On top of the explicit trade-offs with tomorrow’s spending, being in good financial shape (having retirement savings, low required monthly outflows compared to your inflows, and a nice emergency fund) just gives so much peace of mind. I hated having to worry any time the check battery light would go on or we’d have a home repair, or a reimbursement would come slowly or someone would charge us incorrectly on a bill (or worse, screw up a paycheck!). Peace of mind that it’s just money and we can afford it is worth forgoing fancy vacations for a few years to me.
I think there’s need for some more fundamentals of money management posts out there that aren’t just “don’t spend anything.” “Don’t spend anything” is necessary for some people (and, given widening income gap in the US, for far too many people) and not spending is just the natural way of being for others, but by far the majority of people reading these blogs are in the situation where they have to think about at least some of our their spending. The money won’t just take care of itself. But there’s also no reason to cut spending to the bone.
Side note: To be honest, I feel a little out of place commenting on these discussions now because we’ve made a commitment to spending more than we earn this year (since I’m at half pay this year while our expenses have doubled or tripled). We’ve been at the “don’t spend anything” point and at the “don’t worry about money” point (though not completely– we haven’t yet been able to pull the trigger on a kitchen remodel– that may take another year or two). But by far the majority of our lives (adult and otherwise) have been in that murky “you can have anything but you can’t have everything” stage where we have to think about things and make choices. Of the three stages, “make way more than your fixed expenses so you don’t have to think about things” is by far the best place to be. But it takes a lot of work and a lot of luck to get there. And, being honest, “don’t spend anything” kind of sucks, though it doesn’t suck as much as it could– the trick being that it only sucks less when you know it is temporary and for a good cause and that the future will be brighter. I’m all for temporary Dave Ramsey style saving blitzes to get into the black and on the road to investment. Mostly I’m for having done that in the past! But that’s the point, that they’re temporary and the future is brighter the earlier you do them (and now is the best time to start).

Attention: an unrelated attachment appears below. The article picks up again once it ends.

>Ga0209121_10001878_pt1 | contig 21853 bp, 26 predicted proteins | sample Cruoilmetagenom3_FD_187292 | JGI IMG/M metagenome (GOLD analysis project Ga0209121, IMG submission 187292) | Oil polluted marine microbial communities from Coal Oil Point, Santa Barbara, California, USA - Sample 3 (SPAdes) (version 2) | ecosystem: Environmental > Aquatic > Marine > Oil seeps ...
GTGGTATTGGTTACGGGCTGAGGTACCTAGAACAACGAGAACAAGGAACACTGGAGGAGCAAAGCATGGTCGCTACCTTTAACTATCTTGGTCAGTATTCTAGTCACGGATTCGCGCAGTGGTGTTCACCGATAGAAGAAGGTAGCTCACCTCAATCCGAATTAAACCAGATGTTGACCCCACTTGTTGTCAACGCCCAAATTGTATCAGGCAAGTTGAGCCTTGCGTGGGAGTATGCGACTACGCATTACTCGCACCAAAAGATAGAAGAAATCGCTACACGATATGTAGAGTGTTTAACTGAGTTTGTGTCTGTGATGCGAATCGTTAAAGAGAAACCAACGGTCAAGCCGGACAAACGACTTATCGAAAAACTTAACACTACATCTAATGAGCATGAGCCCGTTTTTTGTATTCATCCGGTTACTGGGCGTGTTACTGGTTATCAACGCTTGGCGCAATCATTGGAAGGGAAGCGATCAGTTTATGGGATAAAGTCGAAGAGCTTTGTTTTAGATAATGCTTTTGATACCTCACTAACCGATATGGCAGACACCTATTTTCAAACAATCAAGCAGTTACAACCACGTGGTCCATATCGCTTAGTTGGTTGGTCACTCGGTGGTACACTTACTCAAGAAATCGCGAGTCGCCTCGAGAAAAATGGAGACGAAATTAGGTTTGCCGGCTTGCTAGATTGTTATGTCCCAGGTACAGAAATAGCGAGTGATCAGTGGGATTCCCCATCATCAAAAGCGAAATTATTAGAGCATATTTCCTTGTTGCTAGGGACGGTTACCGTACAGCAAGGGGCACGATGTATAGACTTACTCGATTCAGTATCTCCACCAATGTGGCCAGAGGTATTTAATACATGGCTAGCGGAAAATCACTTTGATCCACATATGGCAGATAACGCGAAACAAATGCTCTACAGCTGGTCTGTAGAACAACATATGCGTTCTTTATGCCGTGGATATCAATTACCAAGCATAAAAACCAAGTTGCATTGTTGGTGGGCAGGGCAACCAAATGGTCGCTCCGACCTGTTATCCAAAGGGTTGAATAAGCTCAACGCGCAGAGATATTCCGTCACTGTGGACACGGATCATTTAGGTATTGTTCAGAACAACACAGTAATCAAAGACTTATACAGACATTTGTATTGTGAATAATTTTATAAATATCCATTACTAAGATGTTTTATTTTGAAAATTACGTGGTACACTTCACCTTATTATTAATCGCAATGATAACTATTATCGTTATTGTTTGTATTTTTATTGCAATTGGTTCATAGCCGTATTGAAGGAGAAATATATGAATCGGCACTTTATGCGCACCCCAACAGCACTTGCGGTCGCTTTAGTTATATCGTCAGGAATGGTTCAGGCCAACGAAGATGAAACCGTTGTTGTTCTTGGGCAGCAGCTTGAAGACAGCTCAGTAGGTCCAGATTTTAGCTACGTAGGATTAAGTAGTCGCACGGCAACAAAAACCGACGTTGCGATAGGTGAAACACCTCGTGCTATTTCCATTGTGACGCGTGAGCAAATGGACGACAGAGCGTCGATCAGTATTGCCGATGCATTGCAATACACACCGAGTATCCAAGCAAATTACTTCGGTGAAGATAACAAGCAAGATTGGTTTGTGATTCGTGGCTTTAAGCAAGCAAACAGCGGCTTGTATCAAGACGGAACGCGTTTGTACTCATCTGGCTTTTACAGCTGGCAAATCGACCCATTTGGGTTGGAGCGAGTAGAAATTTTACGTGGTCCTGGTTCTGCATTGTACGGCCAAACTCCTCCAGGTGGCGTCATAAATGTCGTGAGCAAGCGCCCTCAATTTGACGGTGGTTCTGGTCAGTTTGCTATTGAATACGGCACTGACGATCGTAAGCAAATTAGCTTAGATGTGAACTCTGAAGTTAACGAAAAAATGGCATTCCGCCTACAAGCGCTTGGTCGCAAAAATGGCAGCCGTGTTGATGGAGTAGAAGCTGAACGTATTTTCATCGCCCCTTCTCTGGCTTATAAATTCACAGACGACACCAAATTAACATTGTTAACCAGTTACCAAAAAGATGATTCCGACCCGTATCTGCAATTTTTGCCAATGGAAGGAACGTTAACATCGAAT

Although it seems like our last ‘moderation in all things’ post was about 3 years ago, we’ve got a bunch of them:
Why I’m in no hurry to become a millionaire (this one was written before DH’s new job, so the numbers have changed, but the ideas are still the same)
Why we pre-paid our mortgage early on, but didn’t just pre-pay it (and now we’re no longer pre-paying it, partly because we’re in a better financial situation!)
Why it’s ok to buy a new car (or a used car, whichever)
In the near future, I will collect posts on different kinds of budgets and different ways of spending/budgeting (including couples’ finances!), and I’ll point out some classic Get Rich Slowly posts that are well worth reading. If there are gaps in that list that I see, then I will try to find some time to come up with some new posts to fill in those gaps. I’ve resisted doing a 30 days to better finances series because people are so different and different things work for different people at different stages of their lives, but maybe I should dig that out and try again.
Do you have a handle on your finances? Do you balance fun spending and future spending? Are you happy with your balance? Do you feel like you need to cut back or loosen up?